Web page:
The Case Against Early Retirement
What an appealing concept: Early retirement. This is the opportunity to live a more carefree life while you are still relatively young and healthy. This usually means leaving the workforce sometime after age 55, but before age 66. What could be better?
Early retirement in the US is not only common, but the norm. According to a 2012 report issued by the Social Security Administration a full 71% of men and 76% of women retire before their full Social Security retirement age. Compare this to 1965 when only 21% of men and 49% of women retired before their full retirement age. This trend is clearly accelerating.
Of course some of this is voluntary retirement and some is forced. According to a 2013 survey conducted by Merrill Lynch, 34% of respondents retired early due to poor health and 24% retired following a job loss. So, nearly 60% of early retirees did so under conditions that were arguably involuntary.
On the voluntary side, 27% said that they retired early because they had the financial resources they needed, 16% wanted to spend more time with family, and 10% needed to retire to look after another family member.
So, is early retirement the panacea to a carefree, stress-free, and worry-free life or is that only an illusion?
Financial issues of retirement
There are clear financial pitfalls to early retirement. First, the best predictors of how much you have in savings at retirement is how much you contribute monthly and how long you save. Early retirement can lop years off of your savings. Also, if the tendency is for earning to go up with years in the workforce, the amount you save can be reduced as well. So, in the survey mentioned above, 27% had determined that they had the financial resources they needed which leaves a lot of people who might not.
Second, if you file for Social Security benefits before your full retirement age (and age 62 is the earliest), these benefits are reduced. Notwithstanding the fact that you have more years to collect benefits if your retire early, analyses have shown that people who delay filing for Social Security Benefits actually collect a larger total sum, even adjusting for fewer years to collect. The same may be true if you are entitled to pension benefits. Early retirement could mean a smaller income which could force a downshift in your lifestyle.
Finally (and perhaps most obvious), if you retire early, your funds must spread over a longer period of time. If you are worried about “running out of money before you run out of life,” early retirement may not work.
In total the issues can be less time to save, a longer time period that savings must cover, and a lower income being provided by entitlements including a pension if you have one.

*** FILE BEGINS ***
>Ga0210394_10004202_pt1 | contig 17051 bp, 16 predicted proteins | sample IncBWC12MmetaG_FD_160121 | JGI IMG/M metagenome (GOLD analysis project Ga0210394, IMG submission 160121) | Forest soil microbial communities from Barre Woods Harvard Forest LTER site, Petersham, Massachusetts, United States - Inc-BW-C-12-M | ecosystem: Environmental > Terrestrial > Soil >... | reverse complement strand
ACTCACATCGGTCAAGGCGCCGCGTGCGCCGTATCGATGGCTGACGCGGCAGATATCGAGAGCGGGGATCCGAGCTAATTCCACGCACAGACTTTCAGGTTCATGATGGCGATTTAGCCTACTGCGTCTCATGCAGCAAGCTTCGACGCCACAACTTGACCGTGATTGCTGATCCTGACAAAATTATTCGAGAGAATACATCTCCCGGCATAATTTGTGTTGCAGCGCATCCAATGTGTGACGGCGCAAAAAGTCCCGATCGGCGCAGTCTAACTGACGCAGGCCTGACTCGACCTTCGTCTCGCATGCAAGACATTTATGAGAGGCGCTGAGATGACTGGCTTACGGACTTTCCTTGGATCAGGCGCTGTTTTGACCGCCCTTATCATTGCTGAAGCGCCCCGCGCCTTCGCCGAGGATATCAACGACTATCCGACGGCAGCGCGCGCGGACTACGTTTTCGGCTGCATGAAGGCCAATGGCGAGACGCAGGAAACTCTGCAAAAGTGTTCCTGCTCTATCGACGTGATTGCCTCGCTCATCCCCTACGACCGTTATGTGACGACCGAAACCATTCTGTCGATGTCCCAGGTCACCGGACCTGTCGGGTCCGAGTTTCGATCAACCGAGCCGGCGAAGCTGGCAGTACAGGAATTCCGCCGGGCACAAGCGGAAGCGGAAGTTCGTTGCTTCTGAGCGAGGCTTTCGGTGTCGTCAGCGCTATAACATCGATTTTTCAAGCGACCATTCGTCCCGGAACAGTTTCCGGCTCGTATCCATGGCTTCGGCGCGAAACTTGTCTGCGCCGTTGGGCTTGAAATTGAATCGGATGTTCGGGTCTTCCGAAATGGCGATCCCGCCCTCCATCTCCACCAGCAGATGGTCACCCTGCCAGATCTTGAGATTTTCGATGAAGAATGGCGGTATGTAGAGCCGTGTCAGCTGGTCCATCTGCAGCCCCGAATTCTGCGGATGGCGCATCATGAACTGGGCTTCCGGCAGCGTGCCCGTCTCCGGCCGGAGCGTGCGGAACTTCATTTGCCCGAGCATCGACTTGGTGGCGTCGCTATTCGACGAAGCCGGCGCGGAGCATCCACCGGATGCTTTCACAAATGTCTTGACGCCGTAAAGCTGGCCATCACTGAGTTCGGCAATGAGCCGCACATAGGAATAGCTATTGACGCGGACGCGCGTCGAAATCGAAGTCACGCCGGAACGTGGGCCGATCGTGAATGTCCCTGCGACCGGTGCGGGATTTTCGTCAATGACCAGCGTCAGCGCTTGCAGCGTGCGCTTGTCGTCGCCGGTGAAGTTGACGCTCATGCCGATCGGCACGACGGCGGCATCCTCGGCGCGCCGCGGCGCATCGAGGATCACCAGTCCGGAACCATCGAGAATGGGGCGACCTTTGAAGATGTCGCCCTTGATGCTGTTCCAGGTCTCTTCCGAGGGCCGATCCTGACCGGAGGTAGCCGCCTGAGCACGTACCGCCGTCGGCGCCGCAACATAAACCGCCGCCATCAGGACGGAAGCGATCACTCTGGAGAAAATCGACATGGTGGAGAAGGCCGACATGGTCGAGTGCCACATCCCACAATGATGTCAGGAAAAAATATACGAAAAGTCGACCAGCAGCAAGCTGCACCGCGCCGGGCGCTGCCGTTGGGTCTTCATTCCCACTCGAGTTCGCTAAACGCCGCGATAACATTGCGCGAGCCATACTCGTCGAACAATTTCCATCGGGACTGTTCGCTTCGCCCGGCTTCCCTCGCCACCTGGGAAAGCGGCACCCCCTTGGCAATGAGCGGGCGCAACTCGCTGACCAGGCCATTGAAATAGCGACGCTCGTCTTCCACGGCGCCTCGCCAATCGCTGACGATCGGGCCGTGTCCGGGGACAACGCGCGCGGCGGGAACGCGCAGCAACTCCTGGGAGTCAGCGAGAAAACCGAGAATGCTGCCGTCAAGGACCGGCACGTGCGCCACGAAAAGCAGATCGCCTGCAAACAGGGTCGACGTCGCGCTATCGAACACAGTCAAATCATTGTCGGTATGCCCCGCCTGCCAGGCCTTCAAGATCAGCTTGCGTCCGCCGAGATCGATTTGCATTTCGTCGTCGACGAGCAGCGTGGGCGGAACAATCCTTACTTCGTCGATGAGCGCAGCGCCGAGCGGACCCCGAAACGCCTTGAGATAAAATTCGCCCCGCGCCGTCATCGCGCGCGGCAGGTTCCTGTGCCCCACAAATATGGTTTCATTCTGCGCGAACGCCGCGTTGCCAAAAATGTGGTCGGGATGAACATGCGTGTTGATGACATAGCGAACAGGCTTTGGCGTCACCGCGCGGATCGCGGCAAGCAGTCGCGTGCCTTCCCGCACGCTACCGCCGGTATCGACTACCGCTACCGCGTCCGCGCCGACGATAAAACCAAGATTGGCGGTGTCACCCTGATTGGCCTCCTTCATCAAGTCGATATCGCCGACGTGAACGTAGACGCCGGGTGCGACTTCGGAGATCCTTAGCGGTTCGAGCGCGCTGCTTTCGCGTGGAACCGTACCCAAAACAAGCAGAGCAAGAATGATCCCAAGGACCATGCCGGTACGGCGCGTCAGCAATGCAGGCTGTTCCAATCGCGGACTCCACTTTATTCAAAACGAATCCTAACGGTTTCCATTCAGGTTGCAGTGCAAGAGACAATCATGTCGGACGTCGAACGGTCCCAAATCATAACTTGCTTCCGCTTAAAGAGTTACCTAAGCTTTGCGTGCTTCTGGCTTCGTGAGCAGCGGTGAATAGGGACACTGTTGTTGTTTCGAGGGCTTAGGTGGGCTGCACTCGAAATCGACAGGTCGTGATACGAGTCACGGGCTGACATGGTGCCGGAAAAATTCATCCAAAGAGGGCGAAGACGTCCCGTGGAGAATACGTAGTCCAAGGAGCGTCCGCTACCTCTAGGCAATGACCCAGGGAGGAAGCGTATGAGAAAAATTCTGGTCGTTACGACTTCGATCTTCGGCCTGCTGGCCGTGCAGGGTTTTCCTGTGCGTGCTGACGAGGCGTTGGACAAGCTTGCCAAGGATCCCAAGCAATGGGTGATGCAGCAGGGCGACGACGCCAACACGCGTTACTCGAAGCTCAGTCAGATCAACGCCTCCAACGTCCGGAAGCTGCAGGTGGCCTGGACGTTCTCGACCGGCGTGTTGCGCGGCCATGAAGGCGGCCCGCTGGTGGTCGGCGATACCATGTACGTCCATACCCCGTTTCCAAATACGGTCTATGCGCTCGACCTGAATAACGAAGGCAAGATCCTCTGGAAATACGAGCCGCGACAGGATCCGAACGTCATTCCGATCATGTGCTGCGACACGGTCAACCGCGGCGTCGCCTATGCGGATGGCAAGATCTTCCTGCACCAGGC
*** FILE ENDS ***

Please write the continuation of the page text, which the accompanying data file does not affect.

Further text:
Physiological issues of retirement
Are you ready to begin a new life that will be fulfilling? Have you mapped out what that life will be and what you will do on a day-to-day basis? There is a very good question that I ran into on the internet: “Are you retiring from something or are you retiring to something.” We all know how frustrating the working world can be. How many times do you feel that knot in your stomach and the creeping depression on Sunday when you realize that you will need to go to work the next day? I think that this is very common. However, work can provide structure and purpose in your life.
So, are you just trying to flee this structure for what you perceive to be more freedom or do you have a new and more exciting life planned? If it is the former and you have no sense for the latter, you may want to rethink the early retirement decision. Without forethought, retirement can lead to a boring and unfulfilling existence.
Practical issues of retirement
Finally, there are the practical issues. The most obvious of these is healthcare coverage. Affordable healthcare coverage is provided by most employers these day. However, if you are not employed, private coverage can be very expensive. Medicare coverage doesn’t kick in until the month you reach age 65. If you retire before then you may be forced to buy health insurance coverage in a very expensive private market. Will your finances be able to handle that additional expense?
WHAT’S THE VERDICT
The idea of early retirement is very appealing on the surface. However, it is not without its pitfalls and is not for everyone. If you decide to explore this option, make sure to do the due diligence of assessing your finances, addressing the psychological issues before you pull the trigger, and making sure that the practical issues of healthcare can be handled adequately.